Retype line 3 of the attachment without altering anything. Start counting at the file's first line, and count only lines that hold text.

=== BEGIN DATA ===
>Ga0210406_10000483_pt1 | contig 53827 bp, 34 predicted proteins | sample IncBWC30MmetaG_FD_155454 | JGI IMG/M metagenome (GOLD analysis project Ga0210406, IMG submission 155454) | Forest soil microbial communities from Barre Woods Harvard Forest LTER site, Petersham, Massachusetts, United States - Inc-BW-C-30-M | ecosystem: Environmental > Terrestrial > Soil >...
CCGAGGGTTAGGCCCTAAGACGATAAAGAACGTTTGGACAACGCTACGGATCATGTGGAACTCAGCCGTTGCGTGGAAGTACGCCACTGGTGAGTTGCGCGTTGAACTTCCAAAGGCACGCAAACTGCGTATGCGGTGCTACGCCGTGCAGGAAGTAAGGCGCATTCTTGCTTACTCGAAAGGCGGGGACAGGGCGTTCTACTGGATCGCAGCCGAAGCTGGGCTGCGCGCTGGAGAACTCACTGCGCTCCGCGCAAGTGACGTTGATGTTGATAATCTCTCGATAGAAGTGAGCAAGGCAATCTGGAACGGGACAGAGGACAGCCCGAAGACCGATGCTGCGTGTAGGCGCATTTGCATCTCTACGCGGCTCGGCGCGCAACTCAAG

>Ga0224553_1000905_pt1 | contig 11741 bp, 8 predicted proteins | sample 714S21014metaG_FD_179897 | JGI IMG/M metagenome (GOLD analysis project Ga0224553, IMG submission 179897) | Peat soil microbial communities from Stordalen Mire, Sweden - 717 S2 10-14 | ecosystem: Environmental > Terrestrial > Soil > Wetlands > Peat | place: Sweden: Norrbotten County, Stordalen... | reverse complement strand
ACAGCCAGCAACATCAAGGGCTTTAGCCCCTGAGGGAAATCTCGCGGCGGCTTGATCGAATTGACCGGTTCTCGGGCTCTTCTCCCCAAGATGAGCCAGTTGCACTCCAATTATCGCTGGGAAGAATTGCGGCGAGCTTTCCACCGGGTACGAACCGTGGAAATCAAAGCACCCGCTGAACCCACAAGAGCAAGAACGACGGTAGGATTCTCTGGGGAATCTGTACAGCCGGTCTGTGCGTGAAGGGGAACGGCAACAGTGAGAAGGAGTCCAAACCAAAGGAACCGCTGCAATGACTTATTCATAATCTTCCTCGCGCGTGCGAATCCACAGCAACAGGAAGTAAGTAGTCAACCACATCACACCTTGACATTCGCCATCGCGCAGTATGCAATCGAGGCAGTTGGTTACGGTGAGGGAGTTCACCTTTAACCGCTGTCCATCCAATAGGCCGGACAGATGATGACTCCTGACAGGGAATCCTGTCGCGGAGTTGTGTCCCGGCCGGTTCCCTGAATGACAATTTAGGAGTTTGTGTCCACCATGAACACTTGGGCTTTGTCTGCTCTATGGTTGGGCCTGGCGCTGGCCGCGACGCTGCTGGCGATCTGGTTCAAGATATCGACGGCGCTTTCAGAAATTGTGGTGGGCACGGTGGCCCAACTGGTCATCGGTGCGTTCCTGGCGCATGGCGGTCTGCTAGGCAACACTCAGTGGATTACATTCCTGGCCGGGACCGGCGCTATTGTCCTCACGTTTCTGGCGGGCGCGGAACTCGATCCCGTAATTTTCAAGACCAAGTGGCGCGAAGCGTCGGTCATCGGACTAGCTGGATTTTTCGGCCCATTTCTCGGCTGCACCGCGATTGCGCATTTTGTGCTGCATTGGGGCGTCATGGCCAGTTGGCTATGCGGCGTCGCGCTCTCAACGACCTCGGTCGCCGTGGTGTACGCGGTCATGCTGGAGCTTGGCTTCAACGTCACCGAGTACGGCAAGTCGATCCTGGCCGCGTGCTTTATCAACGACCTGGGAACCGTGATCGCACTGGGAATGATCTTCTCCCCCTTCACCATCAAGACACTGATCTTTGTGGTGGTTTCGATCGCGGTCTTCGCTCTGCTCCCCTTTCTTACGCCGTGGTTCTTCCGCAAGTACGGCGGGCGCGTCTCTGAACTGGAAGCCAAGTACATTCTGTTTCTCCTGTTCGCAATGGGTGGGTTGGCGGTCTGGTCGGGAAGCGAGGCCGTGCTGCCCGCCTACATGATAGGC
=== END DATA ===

>Ga0224553_1000905_pt1 | contig 11741 bp, 8 predicted proteins | sample 714S21014metaG_FD_179897 | JGI IMG/M metagenome (GOLD analysis project Ga0224553, IMG submission 179897) | Peat soil microbial communities from Stordalen Mire, Sweden - 717 S2 10-14 | ecosystem: Environmental > Terrestrial > Soil > Wetlands > Peat | place: Sweden: Norrbotten County, Stordalen... | reverse complement strand